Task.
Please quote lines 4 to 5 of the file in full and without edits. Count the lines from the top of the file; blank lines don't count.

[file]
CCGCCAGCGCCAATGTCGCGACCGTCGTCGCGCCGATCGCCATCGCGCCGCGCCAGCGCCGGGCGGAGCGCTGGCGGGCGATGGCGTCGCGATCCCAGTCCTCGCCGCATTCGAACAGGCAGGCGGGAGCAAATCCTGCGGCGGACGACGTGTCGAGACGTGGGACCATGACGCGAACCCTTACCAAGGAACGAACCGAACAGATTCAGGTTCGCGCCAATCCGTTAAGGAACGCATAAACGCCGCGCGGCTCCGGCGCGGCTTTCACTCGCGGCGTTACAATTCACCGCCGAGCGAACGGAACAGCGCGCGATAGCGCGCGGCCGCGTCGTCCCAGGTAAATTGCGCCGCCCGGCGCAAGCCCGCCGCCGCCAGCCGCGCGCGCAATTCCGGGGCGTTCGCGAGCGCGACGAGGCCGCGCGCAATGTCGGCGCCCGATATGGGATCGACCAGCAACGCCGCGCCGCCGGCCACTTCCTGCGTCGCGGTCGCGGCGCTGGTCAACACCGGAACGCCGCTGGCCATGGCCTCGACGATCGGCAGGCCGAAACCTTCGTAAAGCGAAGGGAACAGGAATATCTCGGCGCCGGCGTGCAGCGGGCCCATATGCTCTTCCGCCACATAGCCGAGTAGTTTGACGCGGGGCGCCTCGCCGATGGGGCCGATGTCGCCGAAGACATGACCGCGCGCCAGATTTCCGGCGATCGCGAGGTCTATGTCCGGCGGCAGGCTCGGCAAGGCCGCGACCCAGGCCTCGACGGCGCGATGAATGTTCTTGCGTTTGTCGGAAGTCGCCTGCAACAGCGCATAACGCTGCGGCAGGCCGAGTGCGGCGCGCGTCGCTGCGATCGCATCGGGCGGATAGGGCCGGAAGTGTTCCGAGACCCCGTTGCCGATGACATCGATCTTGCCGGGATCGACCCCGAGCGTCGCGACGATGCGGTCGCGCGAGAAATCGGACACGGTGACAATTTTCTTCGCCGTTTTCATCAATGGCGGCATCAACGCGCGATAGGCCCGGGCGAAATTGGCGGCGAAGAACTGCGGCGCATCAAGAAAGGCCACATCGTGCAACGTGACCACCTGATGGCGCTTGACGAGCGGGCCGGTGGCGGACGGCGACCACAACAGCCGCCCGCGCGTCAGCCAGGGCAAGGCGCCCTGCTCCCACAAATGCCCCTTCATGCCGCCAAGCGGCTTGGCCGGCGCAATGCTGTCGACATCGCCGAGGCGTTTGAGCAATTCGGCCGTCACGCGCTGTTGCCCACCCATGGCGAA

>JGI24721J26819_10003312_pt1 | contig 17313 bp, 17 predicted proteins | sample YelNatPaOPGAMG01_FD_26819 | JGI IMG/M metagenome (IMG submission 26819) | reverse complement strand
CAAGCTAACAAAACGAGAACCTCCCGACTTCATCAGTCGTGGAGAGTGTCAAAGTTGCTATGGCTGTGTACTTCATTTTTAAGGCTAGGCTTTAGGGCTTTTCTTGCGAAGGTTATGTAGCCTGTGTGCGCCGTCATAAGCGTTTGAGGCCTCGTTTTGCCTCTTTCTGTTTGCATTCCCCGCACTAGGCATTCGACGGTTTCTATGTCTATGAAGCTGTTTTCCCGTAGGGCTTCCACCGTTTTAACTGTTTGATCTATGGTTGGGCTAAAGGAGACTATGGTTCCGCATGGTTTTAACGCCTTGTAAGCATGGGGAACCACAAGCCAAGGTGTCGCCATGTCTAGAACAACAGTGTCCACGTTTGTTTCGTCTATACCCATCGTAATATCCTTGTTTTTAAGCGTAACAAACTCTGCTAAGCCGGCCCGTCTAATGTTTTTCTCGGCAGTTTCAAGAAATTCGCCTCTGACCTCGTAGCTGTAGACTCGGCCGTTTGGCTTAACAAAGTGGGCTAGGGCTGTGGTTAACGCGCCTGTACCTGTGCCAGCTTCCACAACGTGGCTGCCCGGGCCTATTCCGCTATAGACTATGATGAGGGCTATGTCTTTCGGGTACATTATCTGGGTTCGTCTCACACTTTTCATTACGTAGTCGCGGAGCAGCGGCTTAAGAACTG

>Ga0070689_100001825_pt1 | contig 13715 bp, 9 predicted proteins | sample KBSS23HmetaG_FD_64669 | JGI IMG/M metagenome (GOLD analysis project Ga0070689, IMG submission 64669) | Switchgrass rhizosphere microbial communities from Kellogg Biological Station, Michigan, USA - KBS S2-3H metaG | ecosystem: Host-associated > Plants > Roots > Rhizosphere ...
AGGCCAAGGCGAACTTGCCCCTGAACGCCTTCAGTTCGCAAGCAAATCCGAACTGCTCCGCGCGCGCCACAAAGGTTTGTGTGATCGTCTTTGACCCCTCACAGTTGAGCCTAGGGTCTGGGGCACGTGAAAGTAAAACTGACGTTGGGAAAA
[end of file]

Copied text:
>Ga0070689_100001825_pt1 | contig 13715 bp, 9 predicted proteins | sample KBSS23HmetaG_FD_64669 | JGI IMG/M metagenome (GOLD analysis project Ga0070689, IMG submission 64669) | Switchgrass rhizosphere microbial communities from Kellogg Biological Station, Michigan, USA - KBS S2-3H metaG | ecosystem: Host-associated > Plants > Roots > Rhizosphere ...
AGGCCAAGGCGAACTTGCCCCTGAACGCCTTCAGTTCGCAAGCAAATCCGAACTGCTCCGCGCGCGCCACAAAGGTTTGTGTGATCGTCTTTGACCCCTCACAGTTGAGCCTAGGGTCTGGGGCACGTGAAAGTAAAACTGACGTTGGGAAAA